From Publishers Weekly, week of February 4, 2013
Dr. Bird’s Advice for Sad Poets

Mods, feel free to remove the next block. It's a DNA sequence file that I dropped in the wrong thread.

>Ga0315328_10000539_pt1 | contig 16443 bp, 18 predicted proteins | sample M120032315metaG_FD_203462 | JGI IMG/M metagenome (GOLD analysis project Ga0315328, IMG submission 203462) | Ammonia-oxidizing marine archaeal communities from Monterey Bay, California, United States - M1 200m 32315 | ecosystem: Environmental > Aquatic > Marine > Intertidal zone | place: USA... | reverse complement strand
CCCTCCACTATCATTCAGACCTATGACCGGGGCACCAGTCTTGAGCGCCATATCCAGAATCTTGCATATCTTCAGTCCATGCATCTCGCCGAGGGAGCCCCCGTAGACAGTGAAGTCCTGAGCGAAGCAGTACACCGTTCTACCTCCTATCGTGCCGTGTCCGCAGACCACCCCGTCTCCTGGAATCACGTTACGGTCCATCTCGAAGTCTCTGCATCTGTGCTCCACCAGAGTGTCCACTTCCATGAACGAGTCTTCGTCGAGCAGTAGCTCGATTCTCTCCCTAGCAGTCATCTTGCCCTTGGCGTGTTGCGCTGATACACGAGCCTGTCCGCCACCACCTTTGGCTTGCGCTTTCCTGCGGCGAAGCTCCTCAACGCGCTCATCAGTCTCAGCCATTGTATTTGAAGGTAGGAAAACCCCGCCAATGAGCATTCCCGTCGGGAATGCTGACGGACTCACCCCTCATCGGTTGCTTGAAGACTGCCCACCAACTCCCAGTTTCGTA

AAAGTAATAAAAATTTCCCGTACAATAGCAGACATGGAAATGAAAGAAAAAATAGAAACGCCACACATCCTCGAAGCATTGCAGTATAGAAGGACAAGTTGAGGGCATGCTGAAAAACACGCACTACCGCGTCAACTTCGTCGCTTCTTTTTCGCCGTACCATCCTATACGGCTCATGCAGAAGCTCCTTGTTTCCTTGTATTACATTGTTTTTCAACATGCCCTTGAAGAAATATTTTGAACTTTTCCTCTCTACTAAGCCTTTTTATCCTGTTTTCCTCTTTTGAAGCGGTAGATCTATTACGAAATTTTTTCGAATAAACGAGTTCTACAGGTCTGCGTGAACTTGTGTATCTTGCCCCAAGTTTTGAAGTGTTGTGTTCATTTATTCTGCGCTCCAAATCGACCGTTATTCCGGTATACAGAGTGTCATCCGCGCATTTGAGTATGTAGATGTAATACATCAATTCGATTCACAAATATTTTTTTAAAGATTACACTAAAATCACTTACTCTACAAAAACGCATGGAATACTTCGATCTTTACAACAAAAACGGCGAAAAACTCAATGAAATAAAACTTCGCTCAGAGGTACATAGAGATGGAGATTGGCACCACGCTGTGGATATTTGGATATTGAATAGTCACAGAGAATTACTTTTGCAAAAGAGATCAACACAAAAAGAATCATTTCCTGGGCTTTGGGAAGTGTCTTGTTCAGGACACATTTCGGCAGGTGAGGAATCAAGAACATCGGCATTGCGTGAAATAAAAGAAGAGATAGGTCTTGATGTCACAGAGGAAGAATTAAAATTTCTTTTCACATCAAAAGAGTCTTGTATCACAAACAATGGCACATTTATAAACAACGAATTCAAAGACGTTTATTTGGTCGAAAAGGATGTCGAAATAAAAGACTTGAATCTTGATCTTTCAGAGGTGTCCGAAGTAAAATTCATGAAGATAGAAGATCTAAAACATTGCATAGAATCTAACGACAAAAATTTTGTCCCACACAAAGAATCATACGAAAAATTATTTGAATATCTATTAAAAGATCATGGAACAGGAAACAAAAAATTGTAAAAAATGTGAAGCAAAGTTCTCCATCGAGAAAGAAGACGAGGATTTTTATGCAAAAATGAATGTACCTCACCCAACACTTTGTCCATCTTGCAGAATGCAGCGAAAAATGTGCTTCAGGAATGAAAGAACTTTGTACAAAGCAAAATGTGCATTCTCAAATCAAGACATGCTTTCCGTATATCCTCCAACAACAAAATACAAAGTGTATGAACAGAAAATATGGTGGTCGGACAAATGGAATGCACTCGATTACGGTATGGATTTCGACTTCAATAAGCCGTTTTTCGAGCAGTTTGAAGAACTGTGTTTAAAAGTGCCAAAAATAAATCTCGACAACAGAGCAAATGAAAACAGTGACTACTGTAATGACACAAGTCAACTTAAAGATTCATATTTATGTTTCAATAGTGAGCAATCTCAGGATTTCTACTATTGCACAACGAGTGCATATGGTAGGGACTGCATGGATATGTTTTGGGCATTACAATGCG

This sensitive first novel portrays the struggle of 16-year-old James Whit-man to overcome anxiety and depression. James blames himself for his older sister’s expulsion from their home and estrangement from their bullying parents. Roskos effectively sketches James as a boy who is far more comfortable inside his own head than in connecting with others (case in point, he hugs trees to make himself feel better and seeks advice from Dr. Bird, an imaginary pigeon therapist). Throughout, James takes comfort in the poetry of Walt Whitman, often co-opting the writer’s literary techniques in his narration (“I sound my morning yawp! I blast out my inner glow at the sunshine to try to shout it down. To have it lift me up. For someone, somewhere, to see me”). Friendships old and new, along with James’s growing interest in his own poetry and photography, help him gain confidence and understanding, especially as he discovers unsettling secrets about his sister. Bravely facing real sorrow, James confronts his problems with grace and courage. Ages 14-up.